The overall business performance of a company depends upon how well it manages the performance of its employees. This is why organizations need systems that establish the necessary processes to monitor and measure the performance of their employees.
A performance review system that sets clear and specific performance expectations for every single role needs to also set SMART (Specific, Measurable, Achievable, Relevant, and Time-bound) goals, which help to improve the performance of an employee. They also help with the following:
A company’s overall business performance depends upon how well it manages the performance of its employees. This is why organizations set their strategy, policies, and practices into establishing, monitoring, and measuring the performance of their employees. To be credible, a performance review process needs to set clear and specific performance expectations for every single role. Then, there needs to be processed in place to periodically review the incumbent’s performance against goals, with adequate feedback. Many companies link their training plans, compensation plans, transfers, promotions, layoffs, and terminations to the result of their performance reviews.
When setting goals, most organisations believe in making them SMART (Specific, Measurable, Achievable, Relevant and Time-bound). Such goals help to improve the performance of an employee. An effective performance management system measures performance against the set of goals associated with a role. Here, we have attempted to list some frequently answered questions which probe into the reasons why this system is so successful.
Table of Contents
When an employee has access to the full set of goals against which they will be measured, there’s complete understanding all around. Their contribution alone gets measured, taking subjectivity out of the equation. Many performance problems can be remedied with coaching, mentoring, or support when the manager finds an employee missing the specified goals. Given the clarity with which both approach the tasks, encourages a timely conversation and a quick resolution.
Knowing their own performance standards and goal attainment levels enable employees to aim for better results and aspire for career development by way of monetary rewards, promotions, etc. Realistic goals, however challenging, motivate employees to greater output and standards of performance. They face no ambiguities as they understand what is expected of them completely. Tough goals fail to deter an employee when they receive the necessary guidance and coaching which enables them to attain the goals.
An organization will quickly know which of its employees are motivated or committed to its vision and are contributing to its success. Appropriate feedback contributes to better behavior and performance from the employee as it resolves the employee’s difficulties and helps to clarify their doubts. The organization may also get to evaluate the attainability of a specific goal and revise it, or organize the necessary training to increase the skill levels of the employees, as necessary. Managers could provide new strategies and inspire/guide the employees to superior effort to reach a superordinate goal. This would help the organization itself to reach superior levels of performance and efficiency.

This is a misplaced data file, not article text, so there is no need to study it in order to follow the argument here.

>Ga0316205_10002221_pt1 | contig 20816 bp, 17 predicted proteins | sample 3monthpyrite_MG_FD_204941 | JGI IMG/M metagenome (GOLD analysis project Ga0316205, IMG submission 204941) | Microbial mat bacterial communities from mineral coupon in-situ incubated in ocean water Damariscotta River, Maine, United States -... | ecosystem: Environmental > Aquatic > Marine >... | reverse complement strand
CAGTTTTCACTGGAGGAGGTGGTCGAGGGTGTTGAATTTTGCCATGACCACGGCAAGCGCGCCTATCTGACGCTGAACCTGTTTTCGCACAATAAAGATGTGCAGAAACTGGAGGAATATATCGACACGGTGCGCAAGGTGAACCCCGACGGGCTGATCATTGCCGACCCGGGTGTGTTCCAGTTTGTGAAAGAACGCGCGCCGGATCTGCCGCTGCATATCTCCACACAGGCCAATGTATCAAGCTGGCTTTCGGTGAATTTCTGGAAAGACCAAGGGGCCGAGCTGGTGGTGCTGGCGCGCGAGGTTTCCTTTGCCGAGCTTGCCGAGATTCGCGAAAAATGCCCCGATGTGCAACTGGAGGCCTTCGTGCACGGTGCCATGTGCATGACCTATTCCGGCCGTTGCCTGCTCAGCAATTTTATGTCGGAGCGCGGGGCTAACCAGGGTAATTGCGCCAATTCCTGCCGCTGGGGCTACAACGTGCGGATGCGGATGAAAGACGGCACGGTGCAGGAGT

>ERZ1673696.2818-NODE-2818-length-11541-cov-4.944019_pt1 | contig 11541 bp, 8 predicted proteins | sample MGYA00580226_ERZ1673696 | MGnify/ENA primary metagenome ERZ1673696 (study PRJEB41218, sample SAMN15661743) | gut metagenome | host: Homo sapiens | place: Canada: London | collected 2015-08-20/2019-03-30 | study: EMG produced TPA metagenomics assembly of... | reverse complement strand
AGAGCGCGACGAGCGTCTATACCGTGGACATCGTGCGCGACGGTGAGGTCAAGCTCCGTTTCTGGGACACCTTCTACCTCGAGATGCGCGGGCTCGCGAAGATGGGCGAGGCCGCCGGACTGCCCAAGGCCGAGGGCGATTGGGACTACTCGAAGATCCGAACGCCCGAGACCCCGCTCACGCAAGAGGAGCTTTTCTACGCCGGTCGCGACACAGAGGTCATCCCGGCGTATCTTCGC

Goals are established at the enterprise level. They then cascade down to all the employees, who are involved in executing the vision and strategy of the organization. Employees motivated to stay in the job willingly work to attain the goals set for them. Even though goals become attainable with appropriate feedback and help to improve the standards of performance. An effective goal is consistent with the vision, values, and objectives of the organization, and connects with the emotions of the employees. They spare no effort in trying to reach it through adopting better strategies and performing better.
Managers work with their employees to establish the goals and monitor the employee’s performance against them. Existing employees have their goals set at the beginning of the fiscal year. For new employees, the goals need to be set within the first three months of their coming on board. Both should collaborate on the achievement of the goals and review the possibility once every quarter. An employee needs to be aligned to the goals of not just their manager but also that manager’s manager.
Goal setting works just the same in organizations, whether they are big or small. Larger organizations may choose their set of goals unilaterally, due to the time needed to resolve conflicts and to get everyone to sign-on. Smaller organizations have the luxury of a participatory approach to goal- setting, reach a consensus, and have better acceptance.
Modern management processes swear by a performance management review which is linked to goal setting. These reasons for this are not far to seek. This is not a bell curve model which is forced onto managers making them take a call on whom to elevate from among a This process allows for an honest evaluation as well as recognition for helping the organization itself meet its goals. It will also enable the management to provide constructive feedback which includes a performance improvement plan which offers the necessary coaching and mentoring to the underperforming employee. Ultimately there’s a clear need for performance management for all organizations which have a clear vision for growth and success which is not possible without the support of employees whose work turns it into reality.